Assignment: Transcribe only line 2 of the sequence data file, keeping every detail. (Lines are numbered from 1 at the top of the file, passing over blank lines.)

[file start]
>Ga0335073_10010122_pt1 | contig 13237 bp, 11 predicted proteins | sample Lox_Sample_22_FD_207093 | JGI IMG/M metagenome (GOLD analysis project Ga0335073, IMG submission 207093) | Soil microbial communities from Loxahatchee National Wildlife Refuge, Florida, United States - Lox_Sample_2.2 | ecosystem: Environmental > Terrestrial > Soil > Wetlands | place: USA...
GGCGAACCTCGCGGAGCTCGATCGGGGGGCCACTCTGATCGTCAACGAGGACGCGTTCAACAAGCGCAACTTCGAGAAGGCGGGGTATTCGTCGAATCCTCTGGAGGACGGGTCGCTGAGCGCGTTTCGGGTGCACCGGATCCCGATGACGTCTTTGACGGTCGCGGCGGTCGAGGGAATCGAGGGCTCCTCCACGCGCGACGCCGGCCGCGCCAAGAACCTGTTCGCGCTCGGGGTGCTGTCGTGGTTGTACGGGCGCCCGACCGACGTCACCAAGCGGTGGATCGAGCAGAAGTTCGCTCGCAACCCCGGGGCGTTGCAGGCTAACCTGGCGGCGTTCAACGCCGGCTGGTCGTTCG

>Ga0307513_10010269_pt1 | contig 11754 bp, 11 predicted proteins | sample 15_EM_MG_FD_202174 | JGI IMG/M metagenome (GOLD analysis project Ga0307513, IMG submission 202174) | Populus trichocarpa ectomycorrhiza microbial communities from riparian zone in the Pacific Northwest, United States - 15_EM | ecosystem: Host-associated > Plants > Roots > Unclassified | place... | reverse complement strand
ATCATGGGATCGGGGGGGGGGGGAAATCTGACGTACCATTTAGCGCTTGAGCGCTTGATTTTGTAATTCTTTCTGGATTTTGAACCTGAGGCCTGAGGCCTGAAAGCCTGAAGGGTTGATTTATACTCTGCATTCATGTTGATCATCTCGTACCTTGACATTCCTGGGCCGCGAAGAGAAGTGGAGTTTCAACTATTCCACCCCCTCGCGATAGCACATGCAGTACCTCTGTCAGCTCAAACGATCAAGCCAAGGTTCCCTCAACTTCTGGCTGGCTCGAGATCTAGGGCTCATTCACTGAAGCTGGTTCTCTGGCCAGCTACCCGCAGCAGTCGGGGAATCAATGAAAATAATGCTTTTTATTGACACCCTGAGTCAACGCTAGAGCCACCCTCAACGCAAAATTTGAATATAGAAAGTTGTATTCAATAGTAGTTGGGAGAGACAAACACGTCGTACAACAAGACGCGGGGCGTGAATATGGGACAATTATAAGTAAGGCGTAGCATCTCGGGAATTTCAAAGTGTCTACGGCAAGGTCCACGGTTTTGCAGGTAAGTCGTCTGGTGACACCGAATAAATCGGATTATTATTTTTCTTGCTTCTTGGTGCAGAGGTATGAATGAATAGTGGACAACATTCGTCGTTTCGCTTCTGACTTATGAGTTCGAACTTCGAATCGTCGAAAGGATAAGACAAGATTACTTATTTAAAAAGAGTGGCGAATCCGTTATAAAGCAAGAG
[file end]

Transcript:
GGCGAACCTCGCGGAGCTCGATCGGGGGGCCACTCTGATCGTCAACGAGGACGCGTTCAACAAGCGCAACTTCGAGAAGGCGGGGTATTCGTCGAATCCTCTGGAGGACGGGTCGCTGAGCGCGTTTCGGGTGCACCGGATCCCGATGACGTCTTTGACGGTCGCGGCGGTCGAGGGAATCGAGGGCTCCTCCACGCGCGACGCCGGCCGCGCCAAGAACCTGTTCGCGCTCGGGGTGCTGTCGTGGTTGTACGGGCGCCCGACCGACGTCACCAAGCGGTGGATCGAGCAGAAGTTCGCTCGCAACCCCGGGGCGTTGCAGGCTAACCTGGCGGCGTTCAACGCCGGCTGGTCGTTCG